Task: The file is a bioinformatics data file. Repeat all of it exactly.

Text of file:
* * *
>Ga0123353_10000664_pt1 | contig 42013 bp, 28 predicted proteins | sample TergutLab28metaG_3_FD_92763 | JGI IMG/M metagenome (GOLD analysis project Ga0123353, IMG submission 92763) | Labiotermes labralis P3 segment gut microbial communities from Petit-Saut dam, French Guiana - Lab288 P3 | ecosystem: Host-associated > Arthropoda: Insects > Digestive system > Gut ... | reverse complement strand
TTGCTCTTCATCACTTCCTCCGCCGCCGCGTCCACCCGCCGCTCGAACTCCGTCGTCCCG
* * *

>Ga0123353_10000664_pt1 | contig 42013 bp, 28 predicted proteins | sample TergutLab28metaG_3_FD_92763 | JGI IMG/M metagenome (GOLD analysis project Ga0123353, IMG submission 92763) | Labiotermes labralis P3 segment gut microbial communities from Petit-Saut dam, French Guiana - Lab288 P3 | ecosystem: Host-associated > Arthropoda: Insects > Digestive system > Gut ... | reverse complement strand
TTGCTCTTCATCACTTCCTCCGCCGCCGCGTCCACCCGCCGCTCGAACTCCGTCGTCCCG